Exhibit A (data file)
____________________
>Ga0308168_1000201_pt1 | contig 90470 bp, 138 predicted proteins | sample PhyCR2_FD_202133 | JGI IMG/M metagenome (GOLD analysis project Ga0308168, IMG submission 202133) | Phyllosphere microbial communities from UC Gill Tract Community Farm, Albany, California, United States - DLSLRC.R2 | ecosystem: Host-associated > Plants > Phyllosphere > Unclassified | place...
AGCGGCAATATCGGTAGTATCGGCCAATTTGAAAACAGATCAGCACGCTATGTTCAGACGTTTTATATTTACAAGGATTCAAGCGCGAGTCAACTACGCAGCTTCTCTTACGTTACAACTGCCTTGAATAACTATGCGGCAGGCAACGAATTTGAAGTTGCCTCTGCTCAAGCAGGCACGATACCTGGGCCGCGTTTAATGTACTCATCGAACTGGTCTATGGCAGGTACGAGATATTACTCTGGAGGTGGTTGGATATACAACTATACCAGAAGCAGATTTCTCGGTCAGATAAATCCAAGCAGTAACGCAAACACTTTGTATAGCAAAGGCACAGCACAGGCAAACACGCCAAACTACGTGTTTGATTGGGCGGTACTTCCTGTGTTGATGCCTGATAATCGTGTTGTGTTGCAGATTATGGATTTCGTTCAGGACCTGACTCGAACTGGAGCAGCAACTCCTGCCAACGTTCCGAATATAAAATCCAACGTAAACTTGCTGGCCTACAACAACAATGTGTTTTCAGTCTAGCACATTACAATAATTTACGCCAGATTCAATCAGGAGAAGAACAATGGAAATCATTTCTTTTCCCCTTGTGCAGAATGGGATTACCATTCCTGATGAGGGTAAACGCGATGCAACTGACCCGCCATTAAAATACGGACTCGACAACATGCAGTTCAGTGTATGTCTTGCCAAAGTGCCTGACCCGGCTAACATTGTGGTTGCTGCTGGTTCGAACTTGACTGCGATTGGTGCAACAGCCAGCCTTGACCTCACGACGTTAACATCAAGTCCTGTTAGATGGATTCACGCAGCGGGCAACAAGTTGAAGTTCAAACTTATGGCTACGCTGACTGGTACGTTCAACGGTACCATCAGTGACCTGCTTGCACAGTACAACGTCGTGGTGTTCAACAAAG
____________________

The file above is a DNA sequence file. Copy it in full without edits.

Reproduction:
>Ga0308168_1000201_pt1 | contig 90470 bp, 138 predicted proteins | sample PhyCR2_FD_202133 | JGI IMG/M metagenome (GOLD analysis project Ga0308168, IMG submission 202133) | Phyllosphere microbial communities from UC Gill Tract Community Farm, Albany, California, United States - DLSLRC.R2 | ecosystem: Host-associated > Plants > Phyllosphere > Unclassified | place...
AGCGGCAATATCGGTAGTATCGGCCAATTTGAAAACAGATCAGCACGCTATGTTCAGACGTTTTATATTTACAAGGATTCAAGCGCGAGTCAACTACGCAGCTTCTCTTACGTTACAACTGCCTTGAATAACTATGCGGCAGGCAACGAATTTGAAGTTGCCTCTGCTCAAGCAGGCACGATACCTGGGCCGCGTTTAATGTACTCATCGAACTGGTCTATGGCAGGTACGAGATATTACTCTGGAGGTGGTTGGATATACAACTATACCAGAAGCAGATTTCTCGGTCAGATAAATCCAAGCAGTAACGCAAACACTTTGTATAGCAAAGGCACAGCACAGGCAAACACGCCAAACTACGTGTTTGATTGGGCGGTACTTCCTGTGTTGATGCCTGATAATCGTGTTGTGTTGCAGATTATGGATTTCGTTCAGGACCTGACTCGAACTGGAGCAGCAACTCCTGCCAACGTTCCGAATATAAAATCCAACGTAAACTTGCTGGCCTACAACAACAATGTGTTTTCAGTCTAGCACATTACAATAATTTACGCCAGATTCAATCAGGAGAAGAACAATGGAAATCATTTCTTTTCCCCTTGTGCAGAATGGGATTACCATTCCTGATGAGGGTAAACGCGATGCAACTGACCCGCCATTAAAATACGGACTCGACAACATGCAGTTCAGTGTATGTCTTGCCAAAGTGCCTGACCCGGCTAACATTGTGGTTGCTGCTGGTTCGAACTTGACTGCGATTGGTGCAACAGCCAGCCTTGACCTCACGACGTTAACATCAAGTCCTGTTAGATGGATTCACGCAGCGGGCAACAAGTTGAAGTTCAAACTTATGGCTACGCTGACTGGTACGTTCAACGGTACCATCAGTGACCTGCTTGCACAGTACAACGTCGTGGTGTTCAACAAAG